5. Regarding the destruction of the timber in the meetinghouse (Hab 2:8-14, Zech 5:3-5, et al.)
For Edwards, there is no difficulty in seeing these narratives of judgment and of mercy running together as streams that inform his typological/meta-narrative understanding of the events in the life of his congregation. God has mercy on his wayward people once again, but there are no guarantees that every day will be such a day of mercy. Edwards writes the story using the language that he does to "affect the hearts of all that hear it" and cause them to draw close again to God.

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Monday, March 19, 2007

Nature of True Virtue in Hungarian

As you hopefully know by now, the JEC is co-sponsoring a conference in Hungary this Spring...Jonathan Edwards in Europe.

In conjunction with the conference, Helikon Publishers have published a Hungarian translation of Edwards' treatise on The Nature of True Virtue. Click here to check it out.

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Wednesday, March 14, 2007

Getaway Sermon (Marty on WJE)

We were happy to see Martin Marty's commentary Volume 25 of the Works of Jonathan Edwards edition on the February 20, 2007 MEMO page of the Christian Century.
It is gratifying to see that Marty believes in the enduring importance of JE's life and thought for the 21st century.

We reproduce the article for you below by permission of the Christian Century.

Getaway Sermon
by Martin E. Marty

CHRISTOPHER NIEBUHR of the well-known Niebuhr tribe wrote to me recently. He is celebrating the Yale University Press publication of Sermons and Discourses, 1743-1758 (edited by Wilson H. Kimnach), 800 pages of transcribed scripts and notes that make up the 25th and final volume of The Works of Jonathan Edwards. Niebuhr sent me a copy of notes
from the last sermon that Edwards preached to the Indians in Stockbridge, Massachusetts. Edwards had been run out of Northampton’s “Great Awakening” church in a complicated
“Bad Book” fight over ministry to youth, and preached at Stockbridge from 1751 to 1754, when most of the Indian congregation dribbled away. (Of course, Edwards needed translators—John Wauwaumpequunnaunt for the Mohicans and Rebecca Ashley for the Mohawks.) Then, in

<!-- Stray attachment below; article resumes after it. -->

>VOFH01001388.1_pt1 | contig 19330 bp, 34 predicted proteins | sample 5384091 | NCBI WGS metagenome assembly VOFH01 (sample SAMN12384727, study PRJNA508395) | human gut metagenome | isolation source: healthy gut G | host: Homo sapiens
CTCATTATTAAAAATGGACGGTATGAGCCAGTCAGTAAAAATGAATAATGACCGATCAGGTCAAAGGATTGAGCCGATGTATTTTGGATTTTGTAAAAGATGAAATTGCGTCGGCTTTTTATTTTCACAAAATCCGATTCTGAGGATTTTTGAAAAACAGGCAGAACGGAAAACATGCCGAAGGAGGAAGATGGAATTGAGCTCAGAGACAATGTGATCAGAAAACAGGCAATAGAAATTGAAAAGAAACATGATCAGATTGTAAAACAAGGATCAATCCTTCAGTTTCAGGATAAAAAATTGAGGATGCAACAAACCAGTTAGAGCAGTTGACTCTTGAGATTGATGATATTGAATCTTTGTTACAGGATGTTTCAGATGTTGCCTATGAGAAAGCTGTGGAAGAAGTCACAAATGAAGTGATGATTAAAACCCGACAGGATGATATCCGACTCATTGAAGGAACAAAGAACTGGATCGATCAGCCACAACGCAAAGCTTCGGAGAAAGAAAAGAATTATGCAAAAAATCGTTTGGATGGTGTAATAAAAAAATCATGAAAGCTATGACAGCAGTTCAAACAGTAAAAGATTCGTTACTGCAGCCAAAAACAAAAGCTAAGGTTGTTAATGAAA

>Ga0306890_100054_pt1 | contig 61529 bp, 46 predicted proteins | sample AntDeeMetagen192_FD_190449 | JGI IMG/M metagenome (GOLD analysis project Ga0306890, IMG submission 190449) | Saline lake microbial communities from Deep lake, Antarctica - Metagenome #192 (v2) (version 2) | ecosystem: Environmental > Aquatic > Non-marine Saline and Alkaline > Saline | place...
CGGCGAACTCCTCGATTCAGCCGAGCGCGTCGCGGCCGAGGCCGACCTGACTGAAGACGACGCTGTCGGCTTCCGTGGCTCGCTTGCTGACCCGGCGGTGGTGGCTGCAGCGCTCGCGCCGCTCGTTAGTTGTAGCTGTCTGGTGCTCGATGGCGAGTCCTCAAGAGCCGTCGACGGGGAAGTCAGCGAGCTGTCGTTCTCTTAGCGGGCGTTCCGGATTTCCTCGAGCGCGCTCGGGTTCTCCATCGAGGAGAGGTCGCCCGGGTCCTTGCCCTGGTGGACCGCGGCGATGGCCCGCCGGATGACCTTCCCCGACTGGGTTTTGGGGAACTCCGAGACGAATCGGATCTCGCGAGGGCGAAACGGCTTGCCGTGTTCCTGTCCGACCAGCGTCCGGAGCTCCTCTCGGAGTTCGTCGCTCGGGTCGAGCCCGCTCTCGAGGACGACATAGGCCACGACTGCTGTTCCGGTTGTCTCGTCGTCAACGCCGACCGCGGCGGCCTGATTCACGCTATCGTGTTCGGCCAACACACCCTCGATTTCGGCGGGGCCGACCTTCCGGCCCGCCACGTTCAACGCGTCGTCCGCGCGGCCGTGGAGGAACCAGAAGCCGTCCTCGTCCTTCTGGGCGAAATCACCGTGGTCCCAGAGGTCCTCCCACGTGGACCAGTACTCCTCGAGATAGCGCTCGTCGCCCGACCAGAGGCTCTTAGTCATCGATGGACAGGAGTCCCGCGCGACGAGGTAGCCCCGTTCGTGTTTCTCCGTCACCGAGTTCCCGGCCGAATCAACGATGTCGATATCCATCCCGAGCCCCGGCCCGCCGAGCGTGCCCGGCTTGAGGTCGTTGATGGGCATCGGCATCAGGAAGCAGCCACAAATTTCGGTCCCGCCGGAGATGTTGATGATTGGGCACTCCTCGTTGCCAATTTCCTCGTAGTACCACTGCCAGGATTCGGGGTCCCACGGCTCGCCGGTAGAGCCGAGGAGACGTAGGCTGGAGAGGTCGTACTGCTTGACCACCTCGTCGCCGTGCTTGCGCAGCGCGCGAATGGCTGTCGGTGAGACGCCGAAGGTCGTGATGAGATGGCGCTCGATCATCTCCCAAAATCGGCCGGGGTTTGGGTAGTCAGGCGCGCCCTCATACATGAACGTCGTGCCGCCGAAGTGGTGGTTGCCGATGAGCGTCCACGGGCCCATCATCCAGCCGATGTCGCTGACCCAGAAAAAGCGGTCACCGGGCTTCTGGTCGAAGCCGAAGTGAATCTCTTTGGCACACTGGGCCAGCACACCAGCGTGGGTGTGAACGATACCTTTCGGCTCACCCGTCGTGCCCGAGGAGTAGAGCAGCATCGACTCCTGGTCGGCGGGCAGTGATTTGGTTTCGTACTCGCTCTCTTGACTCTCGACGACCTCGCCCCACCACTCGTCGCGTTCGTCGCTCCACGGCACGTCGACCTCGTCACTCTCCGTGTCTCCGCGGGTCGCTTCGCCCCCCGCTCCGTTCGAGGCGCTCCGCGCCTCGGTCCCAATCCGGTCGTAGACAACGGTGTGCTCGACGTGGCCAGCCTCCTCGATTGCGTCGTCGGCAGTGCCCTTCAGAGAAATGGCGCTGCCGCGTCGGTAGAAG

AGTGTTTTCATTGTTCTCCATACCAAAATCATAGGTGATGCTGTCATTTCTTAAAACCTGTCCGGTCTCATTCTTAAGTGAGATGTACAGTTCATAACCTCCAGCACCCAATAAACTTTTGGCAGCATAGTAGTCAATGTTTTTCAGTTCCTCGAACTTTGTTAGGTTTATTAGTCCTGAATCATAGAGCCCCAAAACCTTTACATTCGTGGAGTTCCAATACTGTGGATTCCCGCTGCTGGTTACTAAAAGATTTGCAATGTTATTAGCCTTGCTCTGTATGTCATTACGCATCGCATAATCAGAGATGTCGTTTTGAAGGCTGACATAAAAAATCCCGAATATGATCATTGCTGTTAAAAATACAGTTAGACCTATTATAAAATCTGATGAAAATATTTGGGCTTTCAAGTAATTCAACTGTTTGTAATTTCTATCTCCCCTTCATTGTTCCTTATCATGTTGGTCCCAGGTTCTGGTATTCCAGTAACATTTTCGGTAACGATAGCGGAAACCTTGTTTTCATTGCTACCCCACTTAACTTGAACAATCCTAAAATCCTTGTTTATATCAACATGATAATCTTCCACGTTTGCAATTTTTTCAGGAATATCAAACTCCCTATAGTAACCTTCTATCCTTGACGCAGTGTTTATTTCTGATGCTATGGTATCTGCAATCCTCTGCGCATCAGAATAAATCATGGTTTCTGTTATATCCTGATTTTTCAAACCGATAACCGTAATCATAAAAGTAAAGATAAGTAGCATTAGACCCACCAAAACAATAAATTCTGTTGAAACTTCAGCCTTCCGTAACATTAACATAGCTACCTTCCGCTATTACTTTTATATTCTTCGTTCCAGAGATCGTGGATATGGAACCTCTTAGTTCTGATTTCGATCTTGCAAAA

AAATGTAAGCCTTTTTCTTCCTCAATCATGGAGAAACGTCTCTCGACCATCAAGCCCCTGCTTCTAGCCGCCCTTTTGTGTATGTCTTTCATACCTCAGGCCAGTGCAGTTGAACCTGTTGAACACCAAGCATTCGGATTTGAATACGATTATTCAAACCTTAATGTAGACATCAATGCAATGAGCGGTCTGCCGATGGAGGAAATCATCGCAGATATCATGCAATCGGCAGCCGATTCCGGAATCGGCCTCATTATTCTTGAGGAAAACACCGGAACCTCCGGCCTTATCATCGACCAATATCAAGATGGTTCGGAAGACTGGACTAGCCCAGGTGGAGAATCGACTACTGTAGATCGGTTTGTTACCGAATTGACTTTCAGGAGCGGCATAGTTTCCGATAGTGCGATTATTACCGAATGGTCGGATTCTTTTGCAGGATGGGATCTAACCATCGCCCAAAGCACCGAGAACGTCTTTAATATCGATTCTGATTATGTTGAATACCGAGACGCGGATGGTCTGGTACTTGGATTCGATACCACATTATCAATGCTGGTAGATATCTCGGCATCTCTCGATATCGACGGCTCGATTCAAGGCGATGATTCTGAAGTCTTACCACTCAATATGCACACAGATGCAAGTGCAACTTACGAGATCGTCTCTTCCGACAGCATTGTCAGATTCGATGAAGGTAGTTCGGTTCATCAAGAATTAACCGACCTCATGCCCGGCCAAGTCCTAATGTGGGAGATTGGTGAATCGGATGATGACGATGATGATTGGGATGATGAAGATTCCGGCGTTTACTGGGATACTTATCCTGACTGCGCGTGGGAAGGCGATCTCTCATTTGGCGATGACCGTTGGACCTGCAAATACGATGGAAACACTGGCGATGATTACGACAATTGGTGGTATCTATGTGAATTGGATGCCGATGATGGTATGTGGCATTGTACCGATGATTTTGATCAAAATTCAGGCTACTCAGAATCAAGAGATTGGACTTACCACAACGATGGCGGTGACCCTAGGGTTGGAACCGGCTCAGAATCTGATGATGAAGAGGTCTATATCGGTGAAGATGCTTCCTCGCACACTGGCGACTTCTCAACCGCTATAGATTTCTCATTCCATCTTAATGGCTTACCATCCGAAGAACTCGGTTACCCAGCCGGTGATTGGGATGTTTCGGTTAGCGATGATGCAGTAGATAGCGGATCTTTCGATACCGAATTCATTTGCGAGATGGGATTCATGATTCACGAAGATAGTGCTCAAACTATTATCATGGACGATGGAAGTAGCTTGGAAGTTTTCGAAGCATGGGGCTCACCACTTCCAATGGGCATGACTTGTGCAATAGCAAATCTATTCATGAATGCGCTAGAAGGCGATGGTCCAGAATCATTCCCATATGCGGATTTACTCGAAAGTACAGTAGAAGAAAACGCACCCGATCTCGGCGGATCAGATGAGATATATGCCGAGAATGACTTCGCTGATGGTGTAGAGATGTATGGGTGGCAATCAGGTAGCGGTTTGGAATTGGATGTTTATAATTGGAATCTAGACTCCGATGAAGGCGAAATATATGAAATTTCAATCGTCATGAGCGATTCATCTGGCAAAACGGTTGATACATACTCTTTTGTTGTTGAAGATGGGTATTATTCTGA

1758, this twice-failed cleric moved from Stockbridge to become president of the College of New Jersey, but died soon after he arrived.

Failed cleric? Yale does not invest decades and top scholars do not give their best years and their eyesight transcribing the scribbles of second-bests.
Edwards was this continent’s prime evangelist, awakener, theologian, preacher and more. He inspired a small library full of large books and articles examining him, molecule of ink by molecule of ink. Volume 25 advertises “additional volumes forthcoming,” a signal that not all the scholars are up to speed on this unmatched publishing venture.

Many ministers have taken comfort from the fact that such a great preacher did not always satisfy his own congregation. Christopher did not tell me why he chose to point me toward Edwards’s “stirrup sermon,” presumably preached the day he galloped away and one week after a more official farewell sermon. (Yale also reproduces a picture of Edwards’s barely decipherable original notes.) But in these days of prosperity gospel, positive-thinking and
hooray-for-our-side “Left Behind” sermons, I thought readers might find it bracing to read how Edwards took leave:

Luke 21:36 “Watch ye, and pray always.”
I. MANY dreadful things are coming upon this wicked world.
II. The righteous, and they only, shall be thought fit to escape those things that shall come.
III. All at last must be called to appear before Christ.
Christ will come. All must see him. All must [be] brought before him.
IV. The righteous shall be thought worthy to stand before Christ and no others.
First. The righteous worthy.
Second. Wicked not worthy.
V. We should watch and pray always that we may be thought worthy [to stand before Christ].
First. Watch.
Second. Pray.
Third. Always.
What must watch against.
How watch.
What need of watching.
What pray for.
How pray.

There is no mention of a champagne toast, farewell gift or word of thanks from the congregation. You can be sure that, given this clear word from Edwards, we will 1) Watch and
2) Pray.

Copyright 2007 Christian Century. Reproduced by permission from the Feb 20th, 2007 of the Christian Century.

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Tuesday, March 06, 2007

Abolition of the slave trade

An excellent paper by John Coffey on William Wilberforce and the abolition of the slave trade may be found here. JE gets a brief mention, though the author doesn't argue that Wilberforce read Edwards. As far as I can recall without looking it up, I'm fairly sure that he did.